James Randi’s Million Dollar Hustle

In medical science, one must pay attention not to plausible theorizing, but to experience and reason together.
— Hippocrates

The James Randi Educational Foundation has not validated any extraordinary human ability; ergo, none is likely to exist.
— Anonymous crank

Are psi and other forms of mental kung fu real? Some research suggests that they are, but to properly evaluate the data, you need a solid background in experimental design, statistical probability, and the subject itself. Science is hard.

Supposition and common-sense appeals are easy, and unlike research data, they always support the desired outcome. A suitable bit of folk wisdom can be found to justify any emotional investment.

For example, if you want to master a difficult new skill, you’ll remember that practice makes perfect; later, if you become frustrated and finally give up, it is only because you can’t teach an old dog new tricks. This is all ex post facto rationalization—not reason, and certainly not science.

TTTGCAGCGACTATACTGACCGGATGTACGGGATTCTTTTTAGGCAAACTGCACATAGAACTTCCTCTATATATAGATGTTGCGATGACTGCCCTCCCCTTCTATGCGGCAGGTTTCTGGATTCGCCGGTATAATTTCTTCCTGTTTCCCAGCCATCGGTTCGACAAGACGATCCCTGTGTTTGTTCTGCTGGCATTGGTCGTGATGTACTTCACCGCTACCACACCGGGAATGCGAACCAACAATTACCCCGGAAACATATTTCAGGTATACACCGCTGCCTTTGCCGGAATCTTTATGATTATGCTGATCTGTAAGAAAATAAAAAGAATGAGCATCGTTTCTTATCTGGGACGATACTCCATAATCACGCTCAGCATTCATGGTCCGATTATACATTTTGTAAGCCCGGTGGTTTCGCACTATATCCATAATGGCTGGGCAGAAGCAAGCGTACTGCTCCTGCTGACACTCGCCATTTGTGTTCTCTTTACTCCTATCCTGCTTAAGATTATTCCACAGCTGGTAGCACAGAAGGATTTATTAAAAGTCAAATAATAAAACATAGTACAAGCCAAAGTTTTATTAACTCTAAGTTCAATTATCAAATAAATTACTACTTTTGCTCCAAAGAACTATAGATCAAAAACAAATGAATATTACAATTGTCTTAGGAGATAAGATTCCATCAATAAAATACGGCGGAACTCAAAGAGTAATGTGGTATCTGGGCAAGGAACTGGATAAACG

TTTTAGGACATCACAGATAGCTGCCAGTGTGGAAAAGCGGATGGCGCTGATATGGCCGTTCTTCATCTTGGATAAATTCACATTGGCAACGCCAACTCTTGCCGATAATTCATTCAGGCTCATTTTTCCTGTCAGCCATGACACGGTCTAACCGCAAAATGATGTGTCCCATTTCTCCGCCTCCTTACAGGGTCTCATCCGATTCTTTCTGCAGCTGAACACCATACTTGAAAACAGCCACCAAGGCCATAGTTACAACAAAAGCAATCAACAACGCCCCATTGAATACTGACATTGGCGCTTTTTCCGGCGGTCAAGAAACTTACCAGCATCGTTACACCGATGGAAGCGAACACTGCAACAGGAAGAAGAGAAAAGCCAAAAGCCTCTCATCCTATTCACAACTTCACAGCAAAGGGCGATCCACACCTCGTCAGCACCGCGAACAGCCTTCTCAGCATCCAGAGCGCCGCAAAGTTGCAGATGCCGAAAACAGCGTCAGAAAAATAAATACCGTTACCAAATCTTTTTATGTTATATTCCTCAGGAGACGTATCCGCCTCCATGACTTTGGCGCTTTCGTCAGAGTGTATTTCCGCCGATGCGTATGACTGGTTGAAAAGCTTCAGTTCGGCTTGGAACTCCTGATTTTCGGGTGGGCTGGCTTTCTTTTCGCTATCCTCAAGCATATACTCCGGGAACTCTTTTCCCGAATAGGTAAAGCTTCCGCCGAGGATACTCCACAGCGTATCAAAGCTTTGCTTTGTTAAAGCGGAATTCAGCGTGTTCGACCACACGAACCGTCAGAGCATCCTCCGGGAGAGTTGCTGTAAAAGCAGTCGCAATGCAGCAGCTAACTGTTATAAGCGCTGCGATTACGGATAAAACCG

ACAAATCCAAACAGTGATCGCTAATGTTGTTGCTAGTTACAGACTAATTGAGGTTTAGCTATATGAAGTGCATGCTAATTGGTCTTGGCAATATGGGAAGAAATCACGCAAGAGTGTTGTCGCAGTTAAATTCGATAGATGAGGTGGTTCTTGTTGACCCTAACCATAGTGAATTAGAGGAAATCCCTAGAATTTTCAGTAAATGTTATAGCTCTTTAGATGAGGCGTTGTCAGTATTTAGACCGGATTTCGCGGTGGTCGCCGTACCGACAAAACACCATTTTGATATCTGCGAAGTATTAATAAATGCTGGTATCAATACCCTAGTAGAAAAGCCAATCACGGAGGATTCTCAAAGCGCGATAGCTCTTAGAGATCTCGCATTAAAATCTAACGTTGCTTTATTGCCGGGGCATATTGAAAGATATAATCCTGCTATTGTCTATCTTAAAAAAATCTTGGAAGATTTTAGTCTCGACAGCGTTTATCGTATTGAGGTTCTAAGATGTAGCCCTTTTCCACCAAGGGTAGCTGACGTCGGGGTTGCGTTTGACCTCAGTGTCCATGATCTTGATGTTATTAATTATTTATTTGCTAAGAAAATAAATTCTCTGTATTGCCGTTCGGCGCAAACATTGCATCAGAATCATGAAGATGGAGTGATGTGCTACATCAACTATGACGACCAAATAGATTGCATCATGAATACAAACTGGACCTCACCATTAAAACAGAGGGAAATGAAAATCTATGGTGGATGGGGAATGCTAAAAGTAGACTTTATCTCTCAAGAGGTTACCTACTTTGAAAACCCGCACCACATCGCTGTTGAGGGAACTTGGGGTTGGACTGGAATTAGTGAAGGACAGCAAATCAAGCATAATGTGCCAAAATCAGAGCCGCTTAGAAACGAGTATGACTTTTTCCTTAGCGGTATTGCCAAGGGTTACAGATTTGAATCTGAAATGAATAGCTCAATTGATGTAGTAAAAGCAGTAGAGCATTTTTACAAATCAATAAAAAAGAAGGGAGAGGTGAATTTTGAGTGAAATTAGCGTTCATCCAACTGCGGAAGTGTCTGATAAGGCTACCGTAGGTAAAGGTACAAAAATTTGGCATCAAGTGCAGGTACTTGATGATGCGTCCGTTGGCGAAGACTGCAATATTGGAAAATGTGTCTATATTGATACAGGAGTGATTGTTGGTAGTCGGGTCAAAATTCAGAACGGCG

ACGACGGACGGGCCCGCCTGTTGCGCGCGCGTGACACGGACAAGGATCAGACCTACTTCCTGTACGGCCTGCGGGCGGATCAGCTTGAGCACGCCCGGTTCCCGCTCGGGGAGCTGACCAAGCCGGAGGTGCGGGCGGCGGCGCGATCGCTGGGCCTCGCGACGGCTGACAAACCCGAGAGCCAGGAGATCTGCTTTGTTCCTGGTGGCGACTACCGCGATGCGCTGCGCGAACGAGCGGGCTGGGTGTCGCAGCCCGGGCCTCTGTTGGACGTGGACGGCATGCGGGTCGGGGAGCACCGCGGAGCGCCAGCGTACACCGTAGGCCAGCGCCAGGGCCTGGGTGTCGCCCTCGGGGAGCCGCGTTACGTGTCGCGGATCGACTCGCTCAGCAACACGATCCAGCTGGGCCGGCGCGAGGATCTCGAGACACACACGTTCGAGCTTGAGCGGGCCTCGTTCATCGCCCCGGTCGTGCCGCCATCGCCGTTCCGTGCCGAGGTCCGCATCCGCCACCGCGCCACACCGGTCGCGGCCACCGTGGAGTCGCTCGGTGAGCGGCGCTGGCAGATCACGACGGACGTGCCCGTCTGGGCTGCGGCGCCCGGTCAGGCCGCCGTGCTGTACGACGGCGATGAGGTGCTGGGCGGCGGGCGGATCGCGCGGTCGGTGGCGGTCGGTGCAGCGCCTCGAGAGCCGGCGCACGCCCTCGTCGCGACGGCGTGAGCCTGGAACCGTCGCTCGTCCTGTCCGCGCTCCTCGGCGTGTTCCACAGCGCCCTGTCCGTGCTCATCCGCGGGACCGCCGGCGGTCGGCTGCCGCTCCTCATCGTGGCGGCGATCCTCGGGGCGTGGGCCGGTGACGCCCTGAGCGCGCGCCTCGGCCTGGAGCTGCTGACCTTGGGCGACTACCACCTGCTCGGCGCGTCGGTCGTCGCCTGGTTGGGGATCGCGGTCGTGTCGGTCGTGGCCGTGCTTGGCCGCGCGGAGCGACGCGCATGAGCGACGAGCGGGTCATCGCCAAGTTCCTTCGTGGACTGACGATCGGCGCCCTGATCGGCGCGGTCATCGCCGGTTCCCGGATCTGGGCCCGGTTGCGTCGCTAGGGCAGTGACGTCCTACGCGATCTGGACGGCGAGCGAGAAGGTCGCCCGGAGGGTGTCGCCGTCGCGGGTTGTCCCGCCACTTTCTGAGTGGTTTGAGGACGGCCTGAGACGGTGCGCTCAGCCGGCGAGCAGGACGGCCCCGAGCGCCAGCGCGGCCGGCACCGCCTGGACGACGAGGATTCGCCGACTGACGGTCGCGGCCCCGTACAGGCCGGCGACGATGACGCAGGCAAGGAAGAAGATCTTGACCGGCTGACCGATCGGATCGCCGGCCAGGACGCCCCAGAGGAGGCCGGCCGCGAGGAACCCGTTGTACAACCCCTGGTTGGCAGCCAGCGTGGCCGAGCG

So belief and disbelief are not two poles on the spectrum of opinion, or two sides of the same coin. They are both on the same side of the coin. There is nothing inherently rational about a default to skepticism, it’s just another bias.

Maybe we can do better than that. Continue reading James Randi’s Million Dollar Hustle

A Skeptical Look at Pennsylvania


A depiction of Pennsylvania-land,
artist unknown

The first time I heard the outrageous claims about a magical land in the Far East, I dismissed them as the ranting of a deranged lunatic. As a learned man of science, I am not so easily swayed by such fanciful tales.

Unfortunately, these stories of a mythical state known as “Pennsylvania” have gained some traction amongst the more impressionable segments of the public. On behalf of all rational men and women, I have chosen now to speak out against this absurdity, lest it acquire through unchallenged repetition some facade of legitimacy. Continue reading A Skeptical Look at Pennsylvania